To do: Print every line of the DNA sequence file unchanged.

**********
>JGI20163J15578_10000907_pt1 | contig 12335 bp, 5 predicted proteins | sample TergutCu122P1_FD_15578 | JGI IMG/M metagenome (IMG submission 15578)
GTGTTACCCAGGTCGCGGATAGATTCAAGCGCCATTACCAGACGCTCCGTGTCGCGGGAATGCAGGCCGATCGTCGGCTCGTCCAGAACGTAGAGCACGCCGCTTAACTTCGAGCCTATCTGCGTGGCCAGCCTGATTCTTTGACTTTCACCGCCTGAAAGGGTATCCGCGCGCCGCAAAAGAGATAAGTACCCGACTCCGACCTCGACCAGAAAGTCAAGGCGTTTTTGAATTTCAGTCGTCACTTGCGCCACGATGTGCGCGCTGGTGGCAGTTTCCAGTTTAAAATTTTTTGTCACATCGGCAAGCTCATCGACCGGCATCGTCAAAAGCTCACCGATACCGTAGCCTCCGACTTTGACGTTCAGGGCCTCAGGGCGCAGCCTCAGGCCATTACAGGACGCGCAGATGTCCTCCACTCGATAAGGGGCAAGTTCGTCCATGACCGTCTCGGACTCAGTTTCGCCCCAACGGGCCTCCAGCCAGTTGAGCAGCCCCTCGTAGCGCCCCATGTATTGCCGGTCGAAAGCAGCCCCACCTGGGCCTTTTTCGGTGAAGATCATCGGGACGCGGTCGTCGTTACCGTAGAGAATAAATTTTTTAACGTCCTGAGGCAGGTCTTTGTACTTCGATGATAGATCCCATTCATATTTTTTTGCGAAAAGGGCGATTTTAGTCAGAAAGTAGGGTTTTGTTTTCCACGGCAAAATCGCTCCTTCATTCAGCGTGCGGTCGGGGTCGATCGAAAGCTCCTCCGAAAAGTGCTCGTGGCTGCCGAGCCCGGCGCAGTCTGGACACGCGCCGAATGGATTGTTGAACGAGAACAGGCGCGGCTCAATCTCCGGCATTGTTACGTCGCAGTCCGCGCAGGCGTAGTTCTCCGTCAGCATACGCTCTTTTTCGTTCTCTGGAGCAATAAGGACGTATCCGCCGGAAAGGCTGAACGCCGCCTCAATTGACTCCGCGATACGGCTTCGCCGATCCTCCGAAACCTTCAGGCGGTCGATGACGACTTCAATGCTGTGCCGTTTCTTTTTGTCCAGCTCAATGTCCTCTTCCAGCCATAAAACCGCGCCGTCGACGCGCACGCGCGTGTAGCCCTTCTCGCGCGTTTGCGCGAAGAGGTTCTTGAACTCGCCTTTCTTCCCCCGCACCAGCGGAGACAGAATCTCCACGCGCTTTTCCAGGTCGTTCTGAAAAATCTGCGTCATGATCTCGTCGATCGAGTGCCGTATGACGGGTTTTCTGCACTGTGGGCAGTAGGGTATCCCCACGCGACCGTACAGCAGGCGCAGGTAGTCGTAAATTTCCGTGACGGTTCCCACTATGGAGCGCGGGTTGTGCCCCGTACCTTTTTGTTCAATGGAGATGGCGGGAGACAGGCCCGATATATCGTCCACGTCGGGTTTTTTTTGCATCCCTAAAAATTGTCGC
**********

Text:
>JGI20163J15578_10000907_pt1 | contig 12335 bp, 5 predicted proteins | sample TergutCu122P1_FD_15578 | JGI IMG/M metagenome (IMG submission 15578)
GTGTTACCCAGGTCGCGGATAGATTCAAGCGCCATTACCAGACGCTCCGTGTCGCGGGAATGCAGGCCGATCGTCGGCTCGTCCAGAACGTAGAGCACGCCGCTTAACTTCGAGCCTATCTGCGTGGCCAGCCTGATTCTTTGACTTTCACCGCCTGAAAGGGTATCCGCGCGCCGCAAAAGAGATAAGTACCCGACTCCGACCTCGACCAGAAAGTCAAGGCGTTTTTGAATTTCAGTCGTCACTTGCGCCACGATGTGCGCGCTGGTGGCAGTTTCCAGTTTAAAATTTTTTGTCACATCGGCAAGCTCATCGACCGGCATCGTCAAAAGCTCACCGATACCGTAGCCTCCGACTTTGACGTTCAGGGCCTCAGGGCGCAGCCTCAGGCCATTACAGGACGCGCAGATGTCCTCCACTCGATAAGGGGCAAGTTCGTCCATGACCGTCTCGGACTCAGTTTCGCCCCAACGGGCCTCCAGCCAGTTGAGCAGCCCCTCGTAGCGCCCCATGTATTGCCGGTCGAAAGCAGCCCCACCTGGGCCTTTTTCGGTGAAGATCATCGGGACGCGGTCGTCGTTACCGTAGAGAATAAATTTTTTAACGTCCTGAGGCAGGTCTTTGTACTTCGATGATAGATCCCATTCATATTTTTTTGCGAAAAGGGCGATTTTAGTCAGAAAGTAGGGTTTTGTTTTCCACGGCAAAATCGCTCCTTCATTCAGCGTGCGGTCGGGGTCGATCGAAAGCTCCTCCGAAAAGTGCTCGTGGCTGCCGAGCCCGGCGCAGTCTGGACACGCGCCGAATGGATTGTTGAACGAGAACAGGCGCGGCTCAATCTCCGGCATTGTTACGTCGCAGTCCGCGCAGGCGTAGTTCTCCGTCAGCATACGCTCTTTTTCGTTCTCTGGAGCAATAAGGACGTATCCGCCGGAAAGGCTGAACGCCGCCTCAATTGACTCCGCGATACGGCTTCGCCGATCCTCCGAAACCTTCAGGCGGTCGATGACGACTTCAATGCTGTGCCGTTTCTTTTTGTCCAGCTCAATGTCCTCTTCCAGCCATAAAACCGCGCCGTCGACGCGCACGCGCGTGTAGCCCTTCTCGCGCGTTTGCGCGAAGAGGTTCTTGAACTCGCCTTTCTTCCCCCGCACCAGCGGAGACAGAATCTCCACGCGCTTTTCCAGGTCGTTCTGAAAAATCTGCGTCATGATCTCGTCGATCGAGTGCCGTATGACGGGTTTTCTGCACTGTGGGCAGTAGGGTATCCCCACGCGACCGTACAGCAGGCGCAGGTAGTCGTAAATTTCCGTGACGGTTCCCACTATGGAGCGCGGGTTGTGCCCCGTACCTTTTTGTTCAATGGAGATGGCGGGAGACAGGCCCGATATATCGTCCACGTCGGGTTTTTTTTGCATCCCTAAAAATTGTCGC